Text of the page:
Doctor of Philosophy (PhD)
First Committee Member
Second Committee Member
Michael H. Young
Number of Pages
In arid and semi-arid regions such as in the southwestern United States, soil moisture is an essential component of desert ecosystems. Gaining better knowledge of moisture dynamics through appropriate numerical modeling will help us understand physical mechanisms that influence soil hydrologic processes in these regions. Moreover, numerical modeling of these processes is often emphasized because most desert watersheds are ungauged, and thus field observations are either not readily available or difficult to simulate. In this dissertation, three modeling studies were conducted to investigate the temporal and spatial soil moisture variation and hydraulic properties, and their effect on rainfall-runoff and infiltration processes; The goal of the first study was to simulate the long-term (18,000 yrs) multi-phase (liquid and vapor) water fluxes and associated chloride fluxes in the northern Mojave Desert by applying different reconstructed boundary conditions in the simulation. The results showed that the observed near-surface chloride peak reflected the combined boundary conditions of precipitation, root-water uptake, and soil evaporation. The results showed that climate shift alone (with normal precipitation patterns) was not the major driving force that initiated the observed near-surface chloride accumulation. Rather, the results showed that root water uptake and extreme storm events, embedded within the normal precipitation patterns, were the major driving forces that controlled the paleo-water fluxes and chloride profile distributions. Also, the results showed that chloride accumulations were highest at the zone of maximum root zone distribution of Mojave Desert shrubs, not the depth of the roots. Thus, observed chloride accumulations deeper than the active root zones still cannot been fully explained; The second study was to assess three different methods used to generate spatially distributed hydraulic properties, by simulating surface runoff on a semi-arid rangeland at the Walnut Gulch Experimental Watershed, outside of Tombstone, AZ. By collecting 66 soil samples (2 samples at each of 33 sites) and using pedotransfer functions, soil hydraulic properties were derived. Then three methods were used to generate the parameter fields of a two-dimensional diffusion wave model to simulate a total of eight storm events with measured runoff. The results showed that co-kriging was the best approach to represent the spatial variability of soil hydraulic properties. The results also showed that the need to calibrate plant interception models based on historical records of shrub versus grassland coverage; The goal of the third study was to understand the influence of desert pavement on infiltration and surface runoff, and to calibrate relevant Green-Ampt infiltration parameters. To achieve the goal, twelve rainfall simulator tests were conducted in the Mojave National Preserve, CA and the in-situ infiltration and surface runoff were measured. The results showed no statistical difference between the infiltration characteristics between plots with and without desert pavement (i.e., clast) surfaces. The results indicated that variability of soil texture exerted a larger effect on infiltration than the effects introduced by the surface clasts only. However, an optimization method was necessary to calibrate the Green-Ampt parameters. In these cases, the optimized parameters underestimated and overestimated hydraulic conductivity values, compared to pedotransfer functions and tension infiltrometer tests, respectively; The modeling results in this dissertation showed how numerical simulations can be used to assess soil moisture dynamics and model parameter variations in arid and semi-arid regions. The studies quantitatively modeled several hydrologic processes in the northern Mojave Desert such as vertical water fluxes, and helped determine effective hydraulic conductivities on alluvial fans with desert pavement. These results provide fundamental knowledge of infiltration and deep percolation in this desert region of the United States, and show how features of these sites were well preserved during the physically-based modeling processes. We showed also that the modeling approaches can more effective than empirical correlations for predicting water flux as environmental (i.e., climate) conditions change. But it is noted that appropriate boundary conditions and model parameters were found to be most important aspects of producing reliable modeling results.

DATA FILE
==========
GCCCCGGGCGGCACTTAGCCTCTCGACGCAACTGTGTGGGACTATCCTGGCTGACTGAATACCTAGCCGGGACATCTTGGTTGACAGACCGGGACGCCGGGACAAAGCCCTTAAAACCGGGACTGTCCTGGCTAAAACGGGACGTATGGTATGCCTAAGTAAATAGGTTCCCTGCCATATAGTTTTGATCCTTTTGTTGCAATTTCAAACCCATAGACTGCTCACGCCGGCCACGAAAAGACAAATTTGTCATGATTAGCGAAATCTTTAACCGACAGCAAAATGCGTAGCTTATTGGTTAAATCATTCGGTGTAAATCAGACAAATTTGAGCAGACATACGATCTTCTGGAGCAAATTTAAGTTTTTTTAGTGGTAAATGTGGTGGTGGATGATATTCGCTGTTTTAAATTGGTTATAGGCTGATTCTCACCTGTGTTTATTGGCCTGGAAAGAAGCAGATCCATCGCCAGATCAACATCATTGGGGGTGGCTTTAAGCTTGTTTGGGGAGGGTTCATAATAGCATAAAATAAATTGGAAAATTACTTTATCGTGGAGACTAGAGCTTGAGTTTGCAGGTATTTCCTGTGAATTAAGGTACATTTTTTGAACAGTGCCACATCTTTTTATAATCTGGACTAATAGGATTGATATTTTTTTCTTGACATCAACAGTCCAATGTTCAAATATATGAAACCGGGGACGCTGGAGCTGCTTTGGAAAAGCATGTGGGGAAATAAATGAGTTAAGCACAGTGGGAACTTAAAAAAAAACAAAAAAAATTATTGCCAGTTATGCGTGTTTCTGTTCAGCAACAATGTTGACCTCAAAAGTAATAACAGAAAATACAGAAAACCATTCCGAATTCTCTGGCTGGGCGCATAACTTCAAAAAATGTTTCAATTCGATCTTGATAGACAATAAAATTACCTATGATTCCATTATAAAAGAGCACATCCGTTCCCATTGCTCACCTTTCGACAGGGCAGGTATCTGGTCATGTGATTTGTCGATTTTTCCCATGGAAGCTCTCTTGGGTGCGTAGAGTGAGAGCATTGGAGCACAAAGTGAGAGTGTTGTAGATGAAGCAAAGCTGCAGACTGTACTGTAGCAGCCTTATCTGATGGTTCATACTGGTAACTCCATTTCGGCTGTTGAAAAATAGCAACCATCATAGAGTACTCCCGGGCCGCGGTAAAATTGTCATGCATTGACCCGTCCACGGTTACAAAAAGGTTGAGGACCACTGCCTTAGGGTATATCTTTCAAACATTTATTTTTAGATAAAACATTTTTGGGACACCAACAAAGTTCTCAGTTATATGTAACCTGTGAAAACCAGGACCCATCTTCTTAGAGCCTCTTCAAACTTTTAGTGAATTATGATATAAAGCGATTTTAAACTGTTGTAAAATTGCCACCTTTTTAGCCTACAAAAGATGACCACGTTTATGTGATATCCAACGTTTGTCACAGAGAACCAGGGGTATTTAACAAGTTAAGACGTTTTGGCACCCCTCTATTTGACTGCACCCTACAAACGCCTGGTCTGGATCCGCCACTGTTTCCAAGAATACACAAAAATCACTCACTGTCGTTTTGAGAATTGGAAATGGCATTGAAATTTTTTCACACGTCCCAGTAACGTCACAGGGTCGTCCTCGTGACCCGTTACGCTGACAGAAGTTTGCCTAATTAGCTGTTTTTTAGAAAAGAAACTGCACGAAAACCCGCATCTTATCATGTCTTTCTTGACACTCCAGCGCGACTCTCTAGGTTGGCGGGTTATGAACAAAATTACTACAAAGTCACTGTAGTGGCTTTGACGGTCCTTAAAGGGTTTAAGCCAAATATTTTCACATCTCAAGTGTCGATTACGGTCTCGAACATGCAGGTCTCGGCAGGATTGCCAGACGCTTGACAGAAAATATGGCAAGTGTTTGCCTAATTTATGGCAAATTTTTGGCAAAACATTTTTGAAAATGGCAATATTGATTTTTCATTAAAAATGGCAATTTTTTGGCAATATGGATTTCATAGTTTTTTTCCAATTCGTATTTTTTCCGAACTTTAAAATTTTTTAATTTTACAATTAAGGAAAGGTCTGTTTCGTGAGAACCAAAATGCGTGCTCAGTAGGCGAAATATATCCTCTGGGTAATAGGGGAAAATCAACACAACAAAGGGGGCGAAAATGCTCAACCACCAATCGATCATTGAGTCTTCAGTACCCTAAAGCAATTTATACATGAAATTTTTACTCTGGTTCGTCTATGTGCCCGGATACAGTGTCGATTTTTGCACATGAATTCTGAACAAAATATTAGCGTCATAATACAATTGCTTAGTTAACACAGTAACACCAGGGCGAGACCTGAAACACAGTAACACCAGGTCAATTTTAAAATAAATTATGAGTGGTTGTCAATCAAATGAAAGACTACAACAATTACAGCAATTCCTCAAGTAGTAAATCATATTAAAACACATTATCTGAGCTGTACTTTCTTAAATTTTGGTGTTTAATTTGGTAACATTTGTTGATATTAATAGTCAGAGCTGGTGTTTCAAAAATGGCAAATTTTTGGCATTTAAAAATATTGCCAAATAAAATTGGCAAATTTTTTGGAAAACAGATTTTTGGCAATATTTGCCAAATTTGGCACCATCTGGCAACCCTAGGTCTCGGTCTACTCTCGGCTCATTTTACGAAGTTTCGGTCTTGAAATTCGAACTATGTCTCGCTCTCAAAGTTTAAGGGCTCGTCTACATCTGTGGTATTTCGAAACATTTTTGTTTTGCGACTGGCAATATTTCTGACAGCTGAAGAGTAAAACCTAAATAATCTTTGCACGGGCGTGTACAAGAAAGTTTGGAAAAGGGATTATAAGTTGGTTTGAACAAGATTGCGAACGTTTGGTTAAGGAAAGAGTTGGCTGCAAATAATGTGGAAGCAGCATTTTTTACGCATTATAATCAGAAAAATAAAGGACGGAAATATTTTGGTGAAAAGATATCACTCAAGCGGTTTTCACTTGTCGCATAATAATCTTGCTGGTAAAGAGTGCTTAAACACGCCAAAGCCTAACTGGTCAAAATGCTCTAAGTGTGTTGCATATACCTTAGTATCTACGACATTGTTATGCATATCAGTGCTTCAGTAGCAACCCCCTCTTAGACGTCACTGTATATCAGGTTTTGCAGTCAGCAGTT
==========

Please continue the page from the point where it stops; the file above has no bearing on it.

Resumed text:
Hydraulic; Impact; Infiltration; Moisture; Proce; Processes; Properties; Rainfall; Runoff; Rainfall-runoff; Soil; Soil Moisture; Spatiotemporal; Variation
University of Nevada, Las Vegas
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Yin, Jun, "Spatiotemporal variation in soil moisture and hydraulic properties and their impacts on rainfall -runoff and infiltration processes" (2008). UNLV Retrospective Theses & Dissertations. 2821.